OBJECTIVE - To use DNA fingerprinting to characterize nosocomial spread of Mycobacterium tuberculosis following hospitalization of a patient with acquired immunodeficiency syndrome and active pulmonary tuberculosis, for whom respiratory isolation was not initiated promptly.
DESIGN - Epidemiological investigation.
SETTING - A tertiary-care medical center in Tennessee.
PARTICIPANTS - Patients and healthcare workers potentially exposed to the infectious patient in 1992.
RESULTS - Of 172 healthcare workers exposed, 35 (20%) were judged to have acquired tuberculous infection. Risk of acquisition was greatest for nurses and medical receptionists. Active tuberculosis later developed in one healthcare worker and one hospitalized patient. Nosocomial transmission was supported by epidemiological evidence and DNA fingerprinting. The outbreak strain of Mycobacterium tuberculosis differed from other isolates at this hospital, but its DNA hybridization pattern was highly similar to that of the multidrug-resistant outbreak strain W that has been prevalent in New York City, suggesting a common strain ancestry. However, the Tennessee isolates were susceptible to all first-line antituberculous agents.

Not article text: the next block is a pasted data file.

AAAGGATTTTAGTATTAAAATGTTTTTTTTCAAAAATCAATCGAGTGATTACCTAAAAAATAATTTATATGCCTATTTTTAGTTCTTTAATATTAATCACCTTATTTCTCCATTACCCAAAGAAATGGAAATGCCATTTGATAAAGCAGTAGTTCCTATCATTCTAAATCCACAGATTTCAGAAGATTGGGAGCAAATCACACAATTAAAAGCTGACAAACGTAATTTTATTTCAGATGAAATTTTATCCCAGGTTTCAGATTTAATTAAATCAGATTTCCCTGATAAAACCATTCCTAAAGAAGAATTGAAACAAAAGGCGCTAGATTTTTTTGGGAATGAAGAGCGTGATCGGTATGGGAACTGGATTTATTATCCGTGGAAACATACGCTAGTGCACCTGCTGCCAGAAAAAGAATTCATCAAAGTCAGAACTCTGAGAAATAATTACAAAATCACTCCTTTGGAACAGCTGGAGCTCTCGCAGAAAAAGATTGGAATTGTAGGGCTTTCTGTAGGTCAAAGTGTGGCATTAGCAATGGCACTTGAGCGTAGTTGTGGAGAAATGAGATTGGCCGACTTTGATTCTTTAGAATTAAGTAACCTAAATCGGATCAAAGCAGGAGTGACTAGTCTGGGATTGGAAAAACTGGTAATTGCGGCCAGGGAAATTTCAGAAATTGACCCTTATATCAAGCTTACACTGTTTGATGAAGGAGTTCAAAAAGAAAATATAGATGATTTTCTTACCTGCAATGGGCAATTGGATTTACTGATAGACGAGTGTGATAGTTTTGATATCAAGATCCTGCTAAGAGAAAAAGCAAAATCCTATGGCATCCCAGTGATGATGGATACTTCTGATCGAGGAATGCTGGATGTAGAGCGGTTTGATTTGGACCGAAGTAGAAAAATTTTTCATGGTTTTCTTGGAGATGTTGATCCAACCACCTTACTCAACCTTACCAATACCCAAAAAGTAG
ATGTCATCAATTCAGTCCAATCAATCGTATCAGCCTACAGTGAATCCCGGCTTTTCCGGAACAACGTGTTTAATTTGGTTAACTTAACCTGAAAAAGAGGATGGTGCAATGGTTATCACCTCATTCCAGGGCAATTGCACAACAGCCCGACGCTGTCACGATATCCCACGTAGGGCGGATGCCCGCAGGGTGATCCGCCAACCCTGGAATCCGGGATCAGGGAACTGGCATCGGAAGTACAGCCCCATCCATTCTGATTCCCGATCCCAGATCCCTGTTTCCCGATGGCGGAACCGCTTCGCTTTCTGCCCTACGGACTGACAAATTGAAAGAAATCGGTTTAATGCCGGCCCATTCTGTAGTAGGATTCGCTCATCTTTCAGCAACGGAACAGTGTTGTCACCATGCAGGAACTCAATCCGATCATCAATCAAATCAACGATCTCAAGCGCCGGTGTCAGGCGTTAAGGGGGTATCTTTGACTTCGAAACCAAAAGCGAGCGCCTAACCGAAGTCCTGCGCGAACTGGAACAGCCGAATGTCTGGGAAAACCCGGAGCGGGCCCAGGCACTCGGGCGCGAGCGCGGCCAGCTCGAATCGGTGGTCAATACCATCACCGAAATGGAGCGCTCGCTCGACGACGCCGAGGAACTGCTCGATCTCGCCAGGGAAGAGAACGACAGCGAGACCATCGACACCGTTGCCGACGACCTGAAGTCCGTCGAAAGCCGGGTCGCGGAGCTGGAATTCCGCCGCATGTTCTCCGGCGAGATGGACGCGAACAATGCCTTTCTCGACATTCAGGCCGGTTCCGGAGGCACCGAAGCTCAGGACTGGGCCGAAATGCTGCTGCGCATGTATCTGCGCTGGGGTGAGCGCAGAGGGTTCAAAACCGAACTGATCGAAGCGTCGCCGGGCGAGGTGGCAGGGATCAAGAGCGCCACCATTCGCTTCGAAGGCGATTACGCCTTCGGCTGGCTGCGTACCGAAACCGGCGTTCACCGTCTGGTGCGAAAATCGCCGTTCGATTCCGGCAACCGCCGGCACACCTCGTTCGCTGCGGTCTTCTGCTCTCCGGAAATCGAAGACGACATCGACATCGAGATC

CONCLUSIONS - This report suggests the possibility that a molecular characteristic(s) shared by these successful outbreak strains is associated with increased transmissibility or pathogenicity and emphasizes the need for continued vigilance for tuberculosis in the nosocomial setting.